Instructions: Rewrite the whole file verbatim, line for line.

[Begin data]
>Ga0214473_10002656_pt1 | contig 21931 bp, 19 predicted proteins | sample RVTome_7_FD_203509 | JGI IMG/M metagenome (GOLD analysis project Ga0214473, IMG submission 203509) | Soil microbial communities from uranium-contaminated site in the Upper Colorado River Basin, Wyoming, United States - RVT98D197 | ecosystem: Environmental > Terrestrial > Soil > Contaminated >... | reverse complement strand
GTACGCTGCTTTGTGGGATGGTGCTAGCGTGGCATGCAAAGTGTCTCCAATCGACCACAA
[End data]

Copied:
>Ga0214473_10002656_pt1 | contig 21931 bp, 19 predicted proteins | sample RVTome_7_FD_203509 | JGI IMG/M metagenome (GOLD analysis project Ga0214473, IMG submission 203509) | Soil microbial communities from uranium-contaminated site in the Upper Colorado River Basin, Wyoming, United States - RVT98D197 | ecosystem: Environmental > Terrestrial > Soil > Contaminated >... | reverse complement strand
GTACGCTGCTTTGTGGGATGGTGCTAGCGTGGCATGCAAAGTGTCTCCAATCGACCACAA